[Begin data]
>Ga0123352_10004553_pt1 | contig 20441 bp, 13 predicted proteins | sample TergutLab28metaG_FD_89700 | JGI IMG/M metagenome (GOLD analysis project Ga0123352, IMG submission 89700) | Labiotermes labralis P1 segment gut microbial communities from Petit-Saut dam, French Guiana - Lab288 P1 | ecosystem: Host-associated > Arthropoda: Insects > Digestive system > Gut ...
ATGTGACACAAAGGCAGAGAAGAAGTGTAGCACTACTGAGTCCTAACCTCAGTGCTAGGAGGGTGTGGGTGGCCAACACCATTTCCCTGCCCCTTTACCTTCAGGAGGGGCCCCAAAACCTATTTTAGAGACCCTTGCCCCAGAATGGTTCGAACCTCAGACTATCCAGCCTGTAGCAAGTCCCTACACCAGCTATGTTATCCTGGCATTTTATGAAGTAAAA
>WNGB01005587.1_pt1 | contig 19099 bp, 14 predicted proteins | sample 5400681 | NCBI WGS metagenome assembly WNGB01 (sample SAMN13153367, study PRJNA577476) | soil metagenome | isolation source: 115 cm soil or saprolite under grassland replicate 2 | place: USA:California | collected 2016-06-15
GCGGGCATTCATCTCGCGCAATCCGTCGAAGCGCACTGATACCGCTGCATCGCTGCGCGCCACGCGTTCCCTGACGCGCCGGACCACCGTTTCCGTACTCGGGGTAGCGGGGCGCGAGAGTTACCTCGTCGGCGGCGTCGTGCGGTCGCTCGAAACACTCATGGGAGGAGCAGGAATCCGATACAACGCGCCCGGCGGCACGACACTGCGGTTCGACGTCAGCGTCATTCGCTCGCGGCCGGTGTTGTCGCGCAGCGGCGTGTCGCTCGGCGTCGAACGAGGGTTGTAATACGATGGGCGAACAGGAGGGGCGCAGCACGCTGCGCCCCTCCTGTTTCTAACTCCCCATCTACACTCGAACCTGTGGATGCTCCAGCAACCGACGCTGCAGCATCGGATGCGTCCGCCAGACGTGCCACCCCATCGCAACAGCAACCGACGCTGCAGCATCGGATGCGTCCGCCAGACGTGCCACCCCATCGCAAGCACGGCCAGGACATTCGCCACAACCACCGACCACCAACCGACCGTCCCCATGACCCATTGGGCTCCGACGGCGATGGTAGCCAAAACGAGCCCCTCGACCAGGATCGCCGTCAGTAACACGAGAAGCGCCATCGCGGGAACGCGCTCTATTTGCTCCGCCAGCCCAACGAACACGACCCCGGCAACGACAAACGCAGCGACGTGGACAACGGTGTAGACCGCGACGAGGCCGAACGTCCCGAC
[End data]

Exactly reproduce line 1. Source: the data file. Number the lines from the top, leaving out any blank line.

>Ga0123352_10004553_pt1 | contig 20441 bp, 13 predicted proteins | sample TergutLab28metaG_FD_89700 | JGI IMG/M metagenome (GOLD analysis project Ga0123352, IMG submission 89700) | Labiotermes labralis P1 segment gut microbial communities from Petit-Saut dam, French Guiana - Lab288 P1 | ecosystem: Host-associated > Arthropoda: Insects > Digestive system > Gut ...